The weather never gets truly cold in Cape Town, but with poor insulation and no central heating in the houses, winter in South Africa can be very cold when you’re inside. It’s often warmer outside (in the sunshine) than in my house, which never really gets warm in winter, no matter how many portable heaters I turn on.
If you peeked through my window right now, you’d see me sitting at my desk, bundled up in multiple sweaters, two pairs of socks, a shawl, a blanket, a scarf and wristwarmers. I’m glad that I get to use all the accessories I’ve crocheted, but it does get a bit frustrating when my layers make me as bulky as the Michelin Man…
What I really needed was a warm sweater without bulk, so I ordered some beautiful fluffy dark teal alpaca yarn (KnitPicks Reverie) for my next knitting project – the shawl-collar pullover I made looks warm, but it’s not enough for the cold days here. I used the basic size template I designed for that sweater, and made a few refinements, to produce this:
Changes from my last sweater:
- I made a more subtle rib at the collar and cuffs, and made the collar into a simple v-neck with a neat overlap at the point of the V.
- I added interior waist shaping (instead of the side shaping I used before) that I learnt from Amy Herzog (Knitscene magazine, Fall 2011).
- And I bought two Craftsy online classes (which I’ll review properly at a later date once I’ve had a chance to finish them) which taught me how to design and knit fitted set-in sleeves – a revelation!
I intentionally made the neckline very wide and open, as I wasn’t sure how the alpaca would feel next to my newly-sensitive eczema-prone skin, and I wanted to be able to avoid direct skin contact if necessary. I also added extra ease to this sweater from my last one, so I could wear a long-sleeved t-shirt underneath if my wrists were irritated without making the sweater look too tight.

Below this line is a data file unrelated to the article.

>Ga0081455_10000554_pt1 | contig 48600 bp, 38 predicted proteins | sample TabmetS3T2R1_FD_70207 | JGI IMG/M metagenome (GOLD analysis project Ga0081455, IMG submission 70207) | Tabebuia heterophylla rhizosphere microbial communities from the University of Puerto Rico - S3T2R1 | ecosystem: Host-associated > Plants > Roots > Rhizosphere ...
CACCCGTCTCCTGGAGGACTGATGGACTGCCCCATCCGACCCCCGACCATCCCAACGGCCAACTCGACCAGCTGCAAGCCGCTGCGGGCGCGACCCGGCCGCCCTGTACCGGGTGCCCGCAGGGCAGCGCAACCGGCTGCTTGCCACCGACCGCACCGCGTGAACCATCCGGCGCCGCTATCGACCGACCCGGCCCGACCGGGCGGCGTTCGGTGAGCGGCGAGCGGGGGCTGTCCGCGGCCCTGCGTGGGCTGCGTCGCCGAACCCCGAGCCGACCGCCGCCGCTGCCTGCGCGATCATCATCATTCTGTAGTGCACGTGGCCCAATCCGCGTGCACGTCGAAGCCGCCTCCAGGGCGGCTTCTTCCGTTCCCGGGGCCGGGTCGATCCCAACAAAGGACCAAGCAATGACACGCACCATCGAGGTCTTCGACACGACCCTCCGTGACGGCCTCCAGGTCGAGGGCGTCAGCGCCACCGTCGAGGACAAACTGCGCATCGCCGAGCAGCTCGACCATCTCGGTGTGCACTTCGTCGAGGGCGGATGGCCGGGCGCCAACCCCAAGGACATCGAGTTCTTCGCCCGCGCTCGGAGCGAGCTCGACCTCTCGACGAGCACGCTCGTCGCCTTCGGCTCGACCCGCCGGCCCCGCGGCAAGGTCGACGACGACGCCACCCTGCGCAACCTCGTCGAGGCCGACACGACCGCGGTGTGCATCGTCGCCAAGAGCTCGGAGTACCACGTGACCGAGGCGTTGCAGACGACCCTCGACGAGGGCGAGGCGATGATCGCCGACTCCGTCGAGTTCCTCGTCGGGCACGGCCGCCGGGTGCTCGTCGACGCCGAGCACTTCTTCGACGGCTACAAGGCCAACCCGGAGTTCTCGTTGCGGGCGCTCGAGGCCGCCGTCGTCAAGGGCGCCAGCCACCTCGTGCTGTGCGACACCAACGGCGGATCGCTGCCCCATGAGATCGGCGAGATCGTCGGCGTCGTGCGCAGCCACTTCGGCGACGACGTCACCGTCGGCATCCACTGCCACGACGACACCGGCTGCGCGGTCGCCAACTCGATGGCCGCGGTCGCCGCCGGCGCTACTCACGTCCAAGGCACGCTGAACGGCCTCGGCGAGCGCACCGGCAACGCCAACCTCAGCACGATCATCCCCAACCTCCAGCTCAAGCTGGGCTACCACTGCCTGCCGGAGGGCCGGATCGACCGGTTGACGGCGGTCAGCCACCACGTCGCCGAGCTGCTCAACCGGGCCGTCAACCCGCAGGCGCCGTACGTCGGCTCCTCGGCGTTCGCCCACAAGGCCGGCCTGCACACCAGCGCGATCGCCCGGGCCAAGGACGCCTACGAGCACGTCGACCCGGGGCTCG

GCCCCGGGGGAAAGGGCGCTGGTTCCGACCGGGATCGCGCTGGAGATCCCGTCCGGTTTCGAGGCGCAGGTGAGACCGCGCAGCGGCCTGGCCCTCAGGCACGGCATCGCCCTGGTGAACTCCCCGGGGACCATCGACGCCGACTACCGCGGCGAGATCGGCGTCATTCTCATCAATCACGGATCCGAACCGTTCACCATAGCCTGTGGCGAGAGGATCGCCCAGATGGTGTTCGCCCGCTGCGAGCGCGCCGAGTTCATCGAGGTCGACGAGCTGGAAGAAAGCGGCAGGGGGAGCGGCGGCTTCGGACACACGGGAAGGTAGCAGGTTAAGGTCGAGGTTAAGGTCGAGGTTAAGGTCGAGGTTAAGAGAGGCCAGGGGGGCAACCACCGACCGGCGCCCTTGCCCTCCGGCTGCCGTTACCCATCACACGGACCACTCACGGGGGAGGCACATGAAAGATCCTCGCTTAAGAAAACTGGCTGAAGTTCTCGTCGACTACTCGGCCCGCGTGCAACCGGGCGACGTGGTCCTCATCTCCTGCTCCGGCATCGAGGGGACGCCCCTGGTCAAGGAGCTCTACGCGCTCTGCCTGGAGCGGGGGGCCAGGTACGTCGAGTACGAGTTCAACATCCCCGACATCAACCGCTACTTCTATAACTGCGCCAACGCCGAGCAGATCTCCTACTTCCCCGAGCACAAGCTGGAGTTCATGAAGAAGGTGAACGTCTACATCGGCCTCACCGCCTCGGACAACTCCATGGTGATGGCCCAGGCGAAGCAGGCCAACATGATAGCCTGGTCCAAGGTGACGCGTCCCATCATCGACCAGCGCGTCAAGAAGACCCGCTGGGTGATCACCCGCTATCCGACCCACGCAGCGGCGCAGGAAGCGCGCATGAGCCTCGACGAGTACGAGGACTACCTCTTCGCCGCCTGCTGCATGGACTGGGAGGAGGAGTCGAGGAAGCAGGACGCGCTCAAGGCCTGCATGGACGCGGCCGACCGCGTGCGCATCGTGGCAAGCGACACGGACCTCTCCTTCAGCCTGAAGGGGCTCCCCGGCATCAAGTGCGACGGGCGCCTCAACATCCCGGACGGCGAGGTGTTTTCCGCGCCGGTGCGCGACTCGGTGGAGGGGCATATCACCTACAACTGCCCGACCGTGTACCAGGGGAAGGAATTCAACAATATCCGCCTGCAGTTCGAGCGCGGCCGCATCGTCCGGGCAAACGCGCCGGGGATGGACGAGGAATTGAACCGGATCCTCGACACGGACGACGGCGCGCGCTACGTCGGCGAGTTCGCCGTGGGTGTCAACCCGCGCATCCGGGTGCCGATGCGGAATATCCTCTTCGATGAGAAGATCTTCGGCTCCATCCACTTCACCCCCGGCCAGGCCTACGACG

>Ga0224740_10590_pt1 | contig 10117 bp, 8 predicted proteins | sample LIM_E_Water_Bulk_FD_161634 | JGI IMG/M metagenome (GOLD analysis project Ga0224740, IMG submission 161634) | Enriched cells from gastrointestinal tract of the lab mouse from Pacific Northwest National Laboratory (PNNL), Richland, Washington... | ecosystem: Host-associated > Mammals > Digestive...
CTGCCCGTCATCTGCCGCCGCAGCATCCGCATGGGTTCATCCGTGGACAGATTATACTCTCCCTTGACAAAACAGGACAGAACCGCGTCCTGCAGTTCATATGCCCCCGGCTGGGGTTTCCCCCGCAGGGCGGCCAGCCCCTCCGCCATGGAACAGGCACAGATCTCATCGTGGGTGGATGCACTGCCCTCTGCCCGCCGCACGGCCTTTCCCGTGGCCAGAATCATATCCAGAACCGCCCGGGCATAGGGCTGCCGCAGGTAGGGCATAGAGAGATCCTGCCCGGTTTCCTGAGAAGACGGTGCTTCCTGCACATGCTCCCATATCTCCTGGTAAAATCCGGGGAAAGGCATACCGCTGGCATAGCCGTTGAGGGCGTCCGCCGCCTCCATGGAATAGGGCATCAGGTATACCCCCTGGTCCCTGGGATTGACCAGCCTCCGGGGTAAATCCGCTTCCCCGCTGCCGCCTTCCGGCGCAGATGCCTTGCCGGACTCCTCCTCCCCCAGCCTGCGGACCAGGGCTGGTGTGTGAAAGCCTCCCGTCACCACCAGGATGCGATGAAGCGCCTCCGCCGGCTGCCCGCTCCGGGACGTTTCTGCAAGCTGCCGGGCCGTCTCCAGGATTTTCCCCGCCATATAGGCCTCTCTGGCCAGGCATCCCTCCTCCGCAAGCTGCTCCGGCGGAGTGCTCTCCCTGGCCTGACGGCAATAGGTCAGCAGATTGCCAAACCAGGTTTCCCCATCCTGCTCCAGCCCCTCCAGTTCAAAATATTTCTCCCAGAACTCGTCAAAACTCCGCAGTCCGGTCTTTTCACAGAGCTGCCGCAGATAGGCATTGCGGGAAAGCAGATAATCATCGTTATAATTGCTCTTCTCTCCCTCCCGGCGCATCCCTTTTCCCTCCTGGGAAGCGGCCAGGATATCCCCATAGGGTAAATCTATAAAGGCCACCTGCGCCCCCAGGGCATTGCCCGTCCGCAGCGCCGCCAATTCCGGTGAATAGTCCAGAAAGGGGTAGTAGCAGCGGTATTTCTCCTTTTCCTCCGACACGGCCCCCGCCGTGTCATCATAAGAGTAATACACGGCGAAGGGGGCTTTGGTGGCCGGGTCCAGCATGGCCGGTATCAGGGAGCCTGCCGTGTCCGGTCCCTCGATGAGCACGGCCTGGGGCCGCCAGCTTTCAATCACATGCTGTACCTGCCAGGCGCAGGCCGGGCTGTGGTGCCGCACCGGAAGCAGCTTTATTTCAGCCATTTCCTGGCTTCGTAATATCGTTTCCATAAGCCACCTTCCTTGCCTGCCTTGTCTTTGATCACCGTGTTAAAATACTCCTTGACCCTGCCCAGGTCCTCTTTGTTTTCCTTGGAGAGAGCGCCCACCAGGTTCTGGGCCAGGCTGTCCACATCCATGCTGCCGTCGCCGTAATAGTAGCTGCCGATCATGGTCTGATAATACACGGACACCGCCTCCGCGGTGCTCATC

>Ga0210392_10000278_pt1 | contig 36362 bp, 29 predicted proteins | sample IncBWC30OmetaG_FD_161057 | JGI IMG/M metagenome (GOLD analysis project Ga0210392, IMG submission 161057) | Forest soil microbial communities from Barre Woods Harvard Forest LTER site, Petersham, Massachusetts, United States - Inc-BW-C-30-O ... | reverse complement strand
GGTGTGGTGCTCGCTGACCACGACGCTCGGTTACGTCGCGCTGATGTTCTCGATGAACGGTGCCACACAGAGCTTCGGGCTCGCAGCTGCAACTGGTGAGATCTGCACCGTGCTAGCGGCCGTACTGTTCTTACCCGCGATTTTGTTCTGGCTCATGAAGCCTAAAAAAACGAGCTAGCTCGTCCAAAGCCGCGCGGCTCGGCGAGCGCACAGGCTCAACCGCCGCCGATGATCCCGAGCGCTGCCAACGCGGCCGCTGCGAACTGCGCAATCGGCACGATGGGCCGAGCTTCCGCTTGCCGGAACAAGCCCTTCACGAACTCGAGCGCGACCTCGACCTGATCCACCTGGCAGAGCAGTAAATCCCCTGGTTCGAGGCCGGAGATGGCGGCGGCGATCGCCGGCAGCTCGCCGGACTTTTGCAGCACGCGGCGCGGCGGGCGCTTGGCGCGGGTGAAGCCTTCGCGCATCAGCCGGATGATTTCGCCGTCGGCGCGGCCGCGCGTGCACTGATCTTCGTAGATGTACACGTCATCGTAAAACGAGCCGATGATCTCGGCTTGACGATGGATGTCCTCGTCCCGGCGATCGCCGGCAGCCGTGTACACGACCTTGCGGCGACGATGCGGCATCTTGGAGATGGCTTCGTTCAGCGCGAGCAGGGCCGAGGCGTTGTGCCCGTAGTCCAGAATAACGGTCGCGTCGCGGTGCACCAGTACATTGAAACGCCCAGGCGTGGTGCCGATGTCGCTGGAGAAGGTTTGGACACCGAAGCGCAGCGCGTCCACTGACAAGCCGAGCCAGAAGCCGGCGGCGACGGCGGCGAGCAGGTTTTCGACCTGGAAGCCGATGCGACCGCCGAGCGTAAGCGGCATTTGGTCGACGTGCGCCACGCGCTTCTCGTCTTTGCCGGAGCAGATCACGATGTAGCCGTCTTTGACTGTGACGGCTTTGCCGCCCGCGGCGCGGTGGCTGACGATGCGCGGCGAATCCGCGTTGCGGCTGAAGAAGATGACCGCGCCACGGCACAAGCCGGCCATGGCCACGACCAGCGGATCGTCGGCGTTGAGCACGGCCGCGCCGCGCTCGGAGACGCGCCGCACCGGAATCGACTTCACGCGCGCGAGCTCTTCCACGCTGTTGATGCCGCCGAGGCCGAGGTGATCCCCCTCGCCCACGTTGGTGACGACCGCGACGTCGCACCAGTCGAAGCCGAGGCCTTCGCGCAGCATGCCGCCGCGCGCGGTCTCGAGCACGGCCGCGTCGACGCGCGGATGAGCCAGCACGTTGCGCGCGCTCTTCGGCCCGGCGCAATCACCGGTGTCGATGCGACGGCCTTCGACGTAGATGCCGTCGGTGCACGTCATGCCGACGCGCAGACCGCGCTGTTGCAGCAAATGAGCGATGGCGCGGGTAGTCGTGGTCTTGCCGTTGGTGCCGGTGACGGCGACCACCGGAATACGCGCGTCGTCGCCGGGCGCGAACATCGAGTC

What I didn’t take into account – I am still a novice knitter! – was that the finer yarn, knit more loosely, would already add ease, even if the finished measurements are the same. Thanks to this, the finished sweater fits more loosely than I’d imagined it would, and the neck opening is even wider than I’d planned. But, although the waist shaping I added isn’t at all obvious, imagine if the waist had an extra 3″ of fabric: waist shaping does make a difference, even in a garment that isn’t closely fitted. Note: the bunching in the photo above is just drape due to how I was standing (oops!), not voluminous folds of extra fabric.
The verdict: I really love this sweater – it’s probably the warmest garment I own, even though it’s very thin and not at all bulky. The yarn is ultra soft and luxurious, and it doesn’t irritate my skin at all, and the colour is truly gorgeous. I do wish I’d made it slightly narrower, and less open at the neck, but those are things I can change next time – I’ve already ordered more Reverie yarn so I can make another one to keep me warm next winter
I can’t even begin to estimate how long it took me to knit this sweater, but it was worth every moment – it helped me get through some very stressful times, and I have a snuggly warm sweater to show for it! Unfortunately, I have no time to design my next knit piece at the moment, but I’ll definitely be adding to my handknit wardrobe once I’ve finished writing my book. Making garments and accessories that fit well enough to actually wear without being embarrassed is so rewarding – don’t you think?